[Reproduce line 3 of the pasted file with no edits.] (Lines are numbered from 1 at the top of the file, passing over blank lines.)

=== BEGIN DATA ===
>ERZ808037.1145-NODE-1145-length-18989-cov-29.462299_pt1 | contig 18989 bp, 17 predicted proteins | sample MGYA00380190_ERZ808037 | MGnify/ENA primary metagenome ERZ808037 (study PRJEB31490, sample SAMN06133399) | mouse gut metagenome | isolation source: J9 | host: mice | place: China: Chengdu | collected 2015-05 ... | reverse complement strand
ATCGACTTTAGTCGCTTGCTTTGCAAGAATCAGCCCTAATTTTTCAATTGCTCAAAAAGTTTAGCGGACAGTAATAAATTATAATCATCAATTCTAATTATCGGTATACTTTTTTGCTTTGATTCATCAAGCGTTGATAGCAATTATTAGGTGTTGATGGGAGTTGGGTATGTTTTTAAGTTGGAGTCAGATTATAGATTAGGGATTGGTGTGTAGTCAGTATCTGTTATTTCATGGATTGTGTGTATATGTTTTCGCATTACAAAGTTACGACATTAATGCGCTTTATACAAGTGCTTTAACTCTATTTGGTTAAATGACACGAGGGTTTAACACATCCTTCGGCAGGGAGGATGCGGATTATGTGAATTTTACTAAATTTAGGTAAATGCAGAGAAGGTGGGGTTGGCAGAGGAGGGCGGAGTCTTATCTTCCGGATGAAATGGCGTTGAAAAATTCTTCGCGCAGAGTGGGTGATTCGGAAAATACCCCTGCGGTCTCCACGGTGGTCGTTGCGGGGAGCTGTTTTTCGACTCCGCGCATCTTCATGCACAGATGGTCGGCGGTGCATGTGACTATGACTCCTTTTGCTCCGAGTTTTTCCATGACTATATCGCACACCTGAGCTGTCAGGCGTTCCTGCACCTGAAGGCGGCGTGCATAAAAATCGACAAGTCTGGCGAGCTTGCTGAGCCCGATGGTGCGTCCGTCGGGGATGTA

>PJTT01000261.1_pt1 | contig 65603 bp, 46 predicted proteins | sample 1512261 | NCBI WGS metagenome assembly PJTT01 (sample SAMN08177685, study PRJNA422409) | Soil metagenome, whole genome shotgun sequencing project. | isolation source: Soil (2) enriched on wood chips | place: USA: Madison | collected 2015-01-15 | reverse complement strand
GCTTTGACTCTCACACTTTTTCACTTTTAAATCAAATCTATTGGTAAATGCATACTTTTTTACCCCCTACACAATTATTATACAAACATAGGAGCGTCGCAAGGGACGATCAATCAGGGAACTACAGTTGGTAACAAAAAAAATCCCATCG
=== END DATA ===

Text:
>PJTT01000261.1_pt1 | contig 65603 bp, 46 predicted proteins | sample 1512261 | NCBI WGS metagenome assembly PJTT01 (sample SAMN08177685, study PRJNA422409) | Soil metagenome, whole genome shotgun sequencing project. | isolation source: Soil (2) enriched on wood chips | place: USA: Madison | collected 2015-01-15 | reverse complement strand